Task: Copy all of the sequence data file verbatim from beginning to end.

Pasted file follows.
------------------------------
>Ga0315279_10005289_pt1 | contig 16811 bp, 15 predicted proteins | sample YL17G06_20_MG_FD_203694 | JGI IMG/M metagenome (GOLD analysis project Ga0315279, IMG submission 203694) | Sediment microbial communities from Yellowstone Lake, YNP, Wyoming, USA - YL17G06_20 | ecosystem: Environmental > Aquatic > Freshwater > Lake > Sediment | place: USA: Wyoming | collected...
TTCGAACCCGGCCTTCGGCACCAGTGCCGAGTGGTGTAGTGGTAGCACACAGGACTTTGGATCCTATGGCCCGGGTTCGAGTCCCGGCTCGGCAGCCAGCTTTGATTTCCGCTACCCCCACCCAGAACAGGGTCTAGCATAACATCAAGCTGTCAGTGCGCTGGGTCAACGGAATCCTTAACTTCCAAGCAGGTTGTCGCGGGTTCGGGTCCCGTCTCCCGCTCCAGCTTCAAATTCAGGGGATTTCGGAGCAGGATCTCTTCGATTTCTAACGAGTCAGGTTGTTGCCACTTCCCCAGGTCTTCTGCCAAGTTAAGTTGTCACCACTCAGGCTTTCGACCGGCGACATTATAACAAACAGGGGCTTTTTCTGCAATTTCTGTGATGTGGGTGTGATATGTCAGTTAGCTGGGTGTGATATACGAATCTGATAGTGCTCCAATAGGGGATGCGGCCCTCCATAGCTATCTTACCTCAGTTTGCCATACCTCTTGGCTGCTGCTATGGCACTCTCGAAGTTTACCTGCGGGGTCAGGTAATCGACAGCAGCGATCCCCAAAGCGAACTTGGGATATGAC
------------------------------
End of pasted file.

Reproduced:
>Ga0315279_10005289_pt1 | contig 16811 bp, 15 predicted proteins | sample YL17G06_20_MG_FD_203694 | JGI IMG/M metagenome (GOLD analysis project Ga0315279, IMG submission 203694) | Sediment microbial communities from Yellowstone Lake, YNP, Wyoming, USA - YL17G06_20 | ecosystem: Environmental > Aquatic > Freshwater > Lake > Sediment | place: USA: Wyoming | collected...
TTCGAACCCGGCCTTCGGCACCAGTGCCGAGTGGTGTAGTGGTAGCACACAGGACTTTGGATCCTATGGCCCGGGTTCGAGTCCCGGCTCGGCAGCCAGCTTTGATTTCCGCTACCCCCACCCAGAACAGGGTCTAGCATAACATCAAGCTGTCAGTGCGCTGGGTCAACGGAATCCTTAACTTCCAAGCAGGTTGTCGCGGGTTCGGGTCCCGTCTCCCGCTCCAGCTTCAAATTCAGGGGATTTCGGAGCAGGATCTCTTCGATTTCTAACGAGTCAGGTTGTTGCCACTTCCCCAGGTCTTCTGCCAAGTTAAGTTGTCACCACTCAGGCTTTCGACCGGCGACATTATAACAAACAGGGGCTTTTTCTGCAATTTCTGTGATGTGGGTGTGATATGTCAGTTAGCTGGGTGTGATATACGAATCTGATAGTGCTCCAATAGGGGATGCGGCCCTCCATAGCTATCTTACCTCAGTTTGCCATACCTCTTGGCTGCTGCTATGGCACTCTCGAAGTTTACCTGCGGGGTCAGGTAATCGACAGCAGCGATCCCCAAAGCGAACTTGGGATATGAC